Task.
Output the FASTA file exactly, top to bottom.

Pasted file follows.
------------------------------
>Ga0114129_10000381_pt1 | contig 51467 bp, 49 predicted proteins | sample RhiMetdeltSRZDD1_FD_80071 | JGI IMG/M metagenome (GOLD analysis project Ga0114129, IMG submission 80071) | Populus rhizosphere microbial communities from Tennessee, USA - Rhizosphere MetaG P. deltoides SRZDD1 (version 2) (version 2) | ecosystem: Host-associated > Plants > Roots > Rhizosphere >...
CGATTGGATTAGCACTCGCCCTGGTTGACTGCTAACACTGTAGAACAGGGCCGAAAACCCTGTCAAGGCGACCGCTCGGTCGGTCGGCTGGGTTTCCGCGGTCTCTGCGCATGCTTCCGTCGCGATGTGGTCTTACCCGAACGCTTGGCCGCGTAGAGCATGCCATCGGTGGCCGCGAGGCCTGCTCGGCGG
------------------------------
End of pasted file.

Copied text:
>Ga0114129_10000381_pt1 | contig 51467 bp, 49 predicted proteins | sample RhiMetdeltSRZDD1_FD_80071 | JGI IMG/M metagenome (GOLD analysis project Ga0114129, IMG submission 80071) | Populus rhizosphere microbial communities from Tennessee, USA - Rhizosphere MetaG P. deltoides SRZDD1 (version 2) (version 2) | ecosystem: Host-associated > Plants > Roots > Rhizosphere >...
CGATTGGATTAGCACTCGCCCTGGTTGACTGCTAACACTGTAGAACAGGGCCGAAAACCCTGTCAAGGCGACCGCTCGGTCGGTCGGCTGGGTTTCCGCGGTCTCTGCGCATGCTTCCGTCGCGATGTGGTCTTACCCGAACGCTTGGCCGCGTAGAGCATGCCATCGGTGGCCGCGAGGCCTGCTCGGCGG